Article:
I have in my possession a world war one medal awarded to Gnr. Brown, 176780, RGA, it was purchased by myself at a car boot sale in Bury, Lancashire, I would appreciate any information that would lead to the recipients family having the medal returned to them.

      M Dempsey


      Dvr. Thomas Hole Y Bty. Royal Garrison Artillery

      My Granddad Thomas Hole joined in 1916 as a gunner but I don't really know anything more. On a card I have from 1919 he transferred to the reserves at the end of the war and it says one of his specialist military qualifications was as a driver, not that this seems something that would be classed as specialist but maybe then it was. If anyone could help with any information or knows where I could find information that would be a great help and then I could add more to his story.

      Allison Hole


      Ronald Cecil Elliott 144th Heavy Battery Royal Garrison Artillery

      My father, Ronald Elliott served with the 144th Heavy Battery, RGA, but I can find no record of him at Kew, he did not come home until 1919, having been there from June of 1916, we know this by the postcards he sent to my Mother. He also had four brothers serving in the army, at the same time, one taken prisioner. I can find none of these records either. Any help or suggestions would be gratefully received.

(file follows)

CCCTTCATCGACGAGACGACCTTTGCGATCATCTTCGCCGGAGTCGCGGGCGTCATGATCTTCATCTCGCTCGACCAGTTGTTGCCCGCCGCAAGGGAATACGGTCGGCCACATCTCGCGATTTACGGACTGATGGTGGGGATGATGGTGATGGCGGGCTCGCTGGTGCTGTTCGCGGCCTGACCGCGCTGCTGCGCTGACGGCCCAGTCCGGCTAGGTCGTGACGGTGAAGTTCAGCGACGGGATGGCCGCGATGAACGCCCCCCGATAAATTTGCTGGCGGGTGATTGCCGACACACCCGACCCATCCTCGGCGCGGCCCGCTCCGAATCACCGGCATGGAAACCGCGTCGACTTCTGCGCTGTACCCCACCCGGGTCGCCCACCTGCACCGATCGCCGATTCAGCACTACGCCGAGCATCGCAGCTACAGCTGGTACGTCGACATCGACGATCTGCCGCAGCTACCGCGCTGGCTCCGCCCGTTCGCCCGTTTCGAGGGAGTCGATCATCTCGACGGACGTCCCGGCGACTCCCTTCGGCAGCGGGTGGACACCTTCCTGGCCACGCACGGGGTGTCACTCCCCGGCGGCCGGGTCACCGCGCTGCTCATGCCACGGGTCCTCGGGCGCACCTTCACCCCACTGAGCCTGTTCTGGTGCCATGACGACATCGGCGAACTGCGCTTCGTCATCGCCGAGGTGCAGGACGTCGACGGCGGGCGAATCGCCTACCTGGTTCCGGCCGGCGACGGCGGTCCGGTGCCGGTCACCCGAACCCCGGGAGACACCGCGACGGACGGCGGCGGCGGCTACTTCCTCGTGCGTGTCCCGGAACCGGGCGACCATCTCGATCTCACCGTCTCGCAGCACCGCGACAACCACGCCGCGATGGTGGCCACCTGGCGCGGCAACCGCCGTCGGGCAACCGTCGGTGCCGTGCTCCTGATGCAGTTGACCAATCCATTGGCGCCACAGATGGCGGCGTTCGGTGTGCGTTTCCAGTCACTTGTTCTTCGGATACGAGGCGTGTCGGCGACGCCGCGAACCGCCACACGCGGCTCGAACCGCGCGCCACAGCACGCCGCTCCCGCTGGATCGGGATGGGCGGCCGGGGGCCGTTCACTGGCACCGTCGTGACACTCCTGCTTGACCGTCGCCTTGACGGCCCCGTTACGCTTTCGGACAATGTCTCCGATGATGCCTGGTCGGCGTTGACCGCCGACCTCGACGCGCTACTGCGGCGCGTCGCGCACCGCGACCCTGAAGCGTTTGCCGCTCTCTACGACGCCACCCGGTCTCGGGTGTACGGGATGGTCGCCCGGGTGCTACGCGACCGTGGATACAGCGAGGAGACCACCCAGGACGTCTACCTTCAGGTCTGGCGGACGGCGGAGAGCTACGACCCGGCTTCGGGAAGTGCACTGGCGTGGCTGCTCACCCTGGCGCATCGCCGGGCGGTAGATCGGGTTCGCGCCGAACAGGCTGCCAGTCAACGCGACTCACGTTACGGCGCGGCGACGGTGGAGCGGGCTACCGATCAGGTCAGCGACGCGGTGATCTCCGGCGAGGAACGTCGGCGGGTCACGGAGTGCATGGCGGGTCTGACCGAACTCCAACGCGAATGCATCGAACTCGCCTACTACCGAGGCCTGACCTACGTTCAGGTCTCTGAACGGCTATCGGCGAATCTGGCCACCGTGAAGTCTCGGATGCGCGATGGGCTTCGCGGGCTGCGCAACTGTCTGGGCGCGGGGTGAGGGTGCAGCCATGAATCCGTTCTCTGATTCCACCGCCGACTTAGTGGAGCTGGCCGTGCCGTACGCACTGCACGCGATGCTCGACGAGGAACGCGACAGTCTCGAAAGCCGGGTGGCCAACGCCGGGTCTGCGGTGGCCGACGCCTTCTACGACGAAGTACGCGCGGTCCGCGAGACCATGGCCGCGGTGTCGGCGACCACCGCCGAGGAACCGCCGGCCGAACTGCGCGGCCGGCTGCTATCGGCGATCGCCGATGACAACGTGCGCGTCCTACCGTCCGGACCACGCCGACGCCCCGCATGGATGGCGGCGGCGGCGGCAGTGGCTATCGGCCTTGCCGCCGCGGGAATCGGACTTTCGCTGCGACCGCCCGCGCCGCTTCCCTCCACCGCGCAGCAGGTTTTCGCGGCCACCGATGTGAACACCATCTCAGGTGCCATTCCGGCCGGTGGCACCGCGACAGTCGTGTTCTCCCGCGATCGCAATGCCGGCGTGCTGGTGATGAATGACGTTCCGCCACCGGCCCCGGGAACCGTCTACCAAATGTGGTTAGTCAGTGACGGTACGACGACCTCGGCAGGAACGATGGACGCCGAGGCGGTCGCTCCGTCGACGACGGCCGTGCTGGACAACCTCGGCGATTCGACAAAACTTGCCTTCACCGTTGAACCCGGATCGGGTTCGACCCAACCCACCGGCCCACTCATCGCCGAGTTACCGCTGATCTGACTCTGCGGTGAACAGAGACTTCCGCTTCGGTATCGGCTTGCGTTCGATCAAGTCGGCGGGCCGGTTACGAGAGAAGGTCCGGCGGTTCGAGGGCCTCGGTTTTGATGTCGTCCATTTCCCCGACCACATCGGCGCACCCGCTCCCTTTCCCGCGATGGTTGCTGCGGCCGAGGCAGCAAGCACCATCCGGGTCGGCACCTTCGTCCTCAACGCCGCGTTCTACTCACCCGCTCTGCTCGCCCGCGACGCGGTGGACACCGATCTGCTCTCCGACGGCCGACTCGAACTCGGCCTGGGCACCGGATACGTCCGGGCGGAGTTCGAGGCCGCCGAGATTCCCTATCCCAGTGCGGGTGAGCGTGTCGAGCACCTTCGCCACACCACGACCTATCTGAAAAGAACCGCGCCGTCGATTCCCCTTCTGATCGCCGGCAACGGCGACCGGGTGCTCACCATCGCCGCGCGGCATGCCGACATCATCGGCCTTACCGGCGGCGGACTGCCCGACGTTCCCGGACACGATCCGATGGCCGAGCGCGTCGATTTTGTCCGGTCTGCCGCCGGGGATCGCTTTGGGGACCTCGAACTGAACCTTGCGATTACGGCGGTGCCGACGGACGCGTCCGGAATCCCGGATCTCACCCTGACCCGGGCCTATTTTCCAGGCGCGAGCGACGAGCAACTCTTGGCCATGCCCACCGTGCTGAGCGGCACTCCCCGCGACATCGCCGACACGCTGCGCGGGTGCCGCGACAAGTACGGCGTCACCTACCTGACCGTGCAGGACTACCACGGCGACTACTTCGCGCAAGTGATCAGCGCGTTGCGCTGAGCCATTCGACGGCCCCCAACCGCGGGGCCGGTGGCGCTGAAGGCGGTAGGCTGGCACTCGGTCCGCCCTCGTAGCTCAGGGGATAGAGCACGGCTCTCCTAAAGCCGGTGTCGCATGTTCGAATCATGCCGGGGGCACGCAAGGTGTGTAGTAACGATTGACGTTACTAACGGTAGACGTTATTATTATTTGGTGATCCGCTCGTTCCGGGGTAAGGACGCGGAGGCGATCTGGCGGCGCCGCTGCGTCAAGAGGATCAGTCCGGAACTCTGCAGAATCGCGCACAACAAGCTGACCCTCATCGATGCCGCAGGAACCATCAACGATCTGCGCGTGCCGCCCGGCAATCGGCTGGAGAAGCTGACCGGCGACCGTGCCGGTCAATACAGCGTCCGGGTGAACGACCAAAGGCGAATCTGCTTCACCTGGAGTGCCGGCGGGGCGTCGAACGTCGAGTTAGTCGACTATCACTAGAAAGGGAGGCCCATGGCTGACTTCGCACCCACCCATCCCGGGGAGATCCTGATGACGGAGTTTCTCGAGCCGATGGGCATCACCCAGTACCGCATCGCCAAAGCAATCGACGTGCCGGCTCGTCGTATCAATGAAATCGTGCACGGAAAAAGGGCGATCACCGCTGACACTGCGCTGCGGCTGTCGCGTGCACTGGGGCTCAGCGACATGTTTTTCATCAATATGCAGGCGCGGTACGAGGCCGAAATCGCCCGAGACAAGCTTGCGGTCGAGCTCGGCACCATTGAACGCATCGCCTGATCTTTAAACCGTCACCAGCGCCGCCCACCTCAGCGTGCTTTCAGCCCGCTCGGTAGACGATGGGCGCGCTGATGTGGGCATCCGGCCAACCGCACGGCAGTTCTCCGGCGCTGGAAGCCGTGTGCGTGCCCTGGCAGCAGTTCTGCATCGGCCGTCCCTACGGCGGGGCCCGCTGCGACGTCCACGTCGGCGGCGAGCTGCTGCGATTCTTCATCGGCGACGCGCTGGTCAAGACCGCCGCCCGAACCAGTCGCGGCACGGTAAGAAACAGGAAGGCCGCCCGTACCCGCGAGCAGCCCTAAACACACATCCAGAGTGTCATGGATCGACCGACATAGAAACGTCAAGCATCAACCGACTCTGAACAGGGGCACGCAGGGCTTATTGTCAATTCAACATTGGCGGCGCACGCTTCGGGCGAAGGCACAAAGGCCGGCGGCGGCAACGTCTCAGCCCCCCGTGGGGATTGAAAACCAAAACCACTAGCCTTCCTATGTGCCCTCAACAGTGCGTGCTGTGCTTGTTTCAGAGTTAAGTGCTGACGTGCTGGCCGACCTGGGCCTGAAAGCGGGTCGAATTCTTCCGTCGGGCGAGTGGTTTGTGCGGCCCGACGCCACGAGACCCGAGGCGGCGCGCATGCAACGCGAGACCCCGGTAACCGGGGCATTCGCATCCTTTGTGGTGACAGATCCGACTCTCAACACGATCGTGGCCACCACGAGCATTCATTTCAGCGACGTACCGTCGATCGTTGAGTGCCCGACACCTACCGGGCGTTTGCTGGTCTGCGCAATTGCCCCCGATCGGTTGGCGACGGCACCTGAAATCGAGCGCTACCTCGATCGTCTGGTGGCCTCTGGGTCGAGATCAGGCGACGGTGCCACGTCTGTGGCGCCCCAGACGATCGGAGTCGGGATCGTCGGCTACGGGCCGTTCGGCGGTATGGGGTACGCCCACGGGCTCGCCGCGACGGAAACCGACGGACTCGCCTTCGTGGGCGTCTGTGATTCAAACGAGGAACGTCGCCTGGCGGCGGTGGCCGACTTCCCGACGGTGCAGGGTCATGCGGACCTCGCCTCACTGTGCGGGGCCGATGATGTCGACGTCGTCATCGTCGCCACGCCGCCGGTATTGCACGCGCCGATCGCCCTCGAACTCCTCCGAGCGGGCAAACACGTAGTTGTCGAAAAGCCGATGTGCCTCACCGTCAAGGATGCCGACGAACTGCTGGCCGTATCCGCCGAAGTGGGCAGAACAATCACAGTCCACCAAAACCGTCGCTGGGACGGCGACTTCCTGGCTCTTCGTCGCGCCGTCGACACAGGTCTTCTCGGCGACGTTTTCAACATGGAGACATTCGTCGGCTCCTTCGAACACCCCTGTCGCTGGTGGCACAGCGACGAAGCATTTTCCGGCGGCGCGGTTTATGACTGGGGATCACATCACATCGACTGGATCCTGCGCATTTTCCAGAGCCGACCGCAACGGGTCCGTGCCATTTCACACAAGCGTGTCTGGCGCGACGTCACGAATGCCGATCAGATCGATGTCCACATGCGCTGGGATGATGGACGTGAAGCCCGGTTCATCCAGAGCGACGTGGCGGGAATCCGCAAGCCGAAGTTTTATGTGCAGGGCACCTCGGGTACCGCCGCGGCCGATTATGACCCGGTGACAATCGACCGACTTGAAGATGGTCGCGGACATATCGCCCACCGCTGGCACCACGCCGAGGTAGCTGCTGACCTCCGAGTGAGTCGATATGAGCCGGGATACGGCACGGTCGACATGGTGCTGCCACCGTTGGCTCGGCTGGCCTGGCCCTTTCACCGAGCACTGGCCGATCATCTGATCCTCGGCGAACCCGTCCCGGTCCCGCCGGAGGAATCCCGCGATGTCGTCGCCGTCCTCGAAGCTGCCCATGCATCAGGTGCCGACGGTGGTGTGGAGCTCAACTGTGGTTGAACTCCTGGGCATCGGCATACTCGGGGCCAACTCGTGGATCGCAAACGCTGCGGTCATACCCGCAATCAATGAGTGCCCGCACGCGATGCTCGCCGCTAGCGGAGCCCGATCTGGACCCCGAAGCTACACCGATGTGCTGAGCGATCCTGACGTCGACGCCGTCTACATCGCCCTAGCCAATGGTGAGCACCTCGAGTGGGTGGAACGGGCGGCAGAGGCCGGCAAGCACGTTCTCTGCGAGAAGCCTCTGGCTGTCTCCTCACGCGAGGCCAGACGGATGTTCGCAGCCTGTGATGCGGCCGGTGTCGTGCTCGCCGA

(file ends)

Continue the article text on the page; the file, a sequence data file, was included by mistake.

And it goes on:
Pam Murphy

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      Recomended Reading.

      Available at discounted prices.

      Dawn Raid: Bombardment of the Hartlepools

      J M Ward

      An excellent account of the naval bombardment on the 16th of December 1914.

      Guns of the Northeast: Coastal Defences from the Tyne to the Humber

      Joe Foster

      A detailed study of the coastal defences of North East England, including accounts of the bombardment of the East coast in 1914, with many excellent photgraphs and diagrams.

      Bombardment: The Day the East Coast Bled

      Mark Marsay

      A well researched book with many personal accounts of the events of the 16th of December 1914

      Retreat and Rearguard 1914: The BEF's Actions from Mons to the Marne

      Jerry Murland

      The British action at Mons on 23 August 1914 was the catalyst for what became a full blown retreat over 200 blood drenched miles. This book examines eighteen of the desperate rearguard actions that occurred during the twelve days of this near rout. While those at Le Cateau and Nery are well chronicled, others such as cavalry actions at Morsain and Taillefontaine, the Connaught Rangers at Le Grand Fayt and 13 Brigades fight at Crepy-en-Valois are virtually unknown even to expert historians. We learn how in the chaos and confusion that inevitably reigned units of Gunners and other supporting arms found themselves in the front line.

      Can you help us to add to our records?

      The names and stories on this website have been submitted by their relatives and friends. If your relations are not listed please add their names so that others can read about them

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      If so please let us know.

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      We are very keen to track down these often forgotten documents and obtain photographs and transcriptions of the names recorded so that they will be available for all to remember.

      Help us to build a database of information on those who served both at home and abroad so that future generations may learn of their sacrifice.

      Celebrate your own Family History